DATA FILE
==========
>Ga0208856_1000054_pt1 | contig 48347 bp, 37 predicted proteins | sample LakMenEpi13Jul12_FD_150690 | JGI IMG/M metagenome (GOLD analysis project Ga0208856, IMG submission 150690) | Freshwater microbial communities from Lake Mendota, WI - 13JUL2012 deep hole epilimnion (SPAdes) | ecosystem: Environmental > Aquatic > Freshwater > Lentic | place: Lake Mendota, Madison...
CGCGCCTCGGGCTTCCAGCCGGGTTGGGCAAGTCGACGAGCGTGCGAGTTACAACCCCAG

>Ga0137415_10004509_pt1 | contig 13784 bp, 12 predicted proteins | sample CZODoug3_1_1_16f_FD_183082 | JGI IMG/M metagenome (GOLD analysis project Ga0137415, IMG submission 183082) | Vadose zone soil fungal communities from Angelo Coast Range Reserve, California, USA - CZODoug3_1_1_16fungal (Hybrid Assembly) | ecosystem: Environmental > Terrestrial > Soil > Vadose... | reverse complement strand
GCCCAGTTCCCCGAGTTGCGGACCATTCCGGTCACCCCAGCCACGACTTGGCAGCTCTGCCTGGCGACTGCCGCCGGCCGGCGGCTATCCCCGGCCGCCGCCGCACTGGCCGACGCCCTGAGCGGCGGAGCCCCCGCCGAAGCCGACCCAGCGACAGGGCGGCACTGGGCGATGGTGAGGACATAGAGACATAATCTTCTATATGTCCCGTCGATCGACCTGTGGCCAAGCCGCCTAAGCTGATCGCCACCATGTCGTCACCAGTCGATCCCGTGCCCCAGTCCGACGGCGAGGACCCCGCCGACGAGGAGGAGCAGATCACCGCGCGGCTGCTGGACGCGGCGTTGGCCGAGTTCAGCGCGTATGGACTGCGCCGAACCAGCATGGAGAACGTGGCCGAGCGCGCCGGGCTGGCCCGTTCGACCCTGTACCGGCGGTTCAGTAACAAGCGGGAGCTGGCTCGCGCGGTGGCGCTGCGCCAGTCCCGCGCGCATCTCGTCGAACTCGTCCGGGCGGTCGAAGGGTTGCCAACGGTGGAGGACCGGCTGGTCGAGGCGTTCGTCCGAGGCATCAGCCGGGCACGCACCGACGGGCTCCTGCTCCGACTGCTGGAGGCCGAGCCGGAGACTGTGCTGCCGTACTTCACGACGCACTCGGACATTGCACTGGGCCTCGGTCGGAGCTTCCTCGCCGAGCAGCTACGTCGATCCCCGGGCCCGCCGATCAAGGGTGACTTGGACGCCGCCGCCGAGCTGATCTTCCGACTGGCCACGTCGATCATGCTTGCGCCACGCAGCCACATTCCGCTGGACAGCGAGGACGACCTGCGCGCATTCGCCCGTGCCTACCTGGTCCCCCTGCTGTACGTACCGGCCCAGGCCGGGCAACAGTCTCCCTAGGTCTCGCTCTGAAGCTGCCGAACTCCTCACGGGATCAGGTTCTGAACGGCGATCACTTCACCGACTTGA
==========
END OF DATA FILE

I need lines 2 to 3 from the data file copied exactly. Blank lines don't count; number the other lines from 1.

CGCGCCTCGGGCTTCCAGCCGGGTTGGGCAAGTCGACGAGCGTGCGAGTTACAACCCCAG

>Ga0137415_10004509_pt1 | contig 13784 bp, 12 predicted proteins | sample CZODoug3_1_1_16f_FD_183082 | JGI IMG/M metagenome (GOLD analysis project Ga0137415, IMG submission 183082) | Vadose zone soil fungal communities from Angelo Coast Range Reserve, California, USA - CZODoug3_1_1_16fungal (Hybrid Assembly) | ecosystem: Environmental > Terrestrial > Soil > Vadose... | reverse complement strand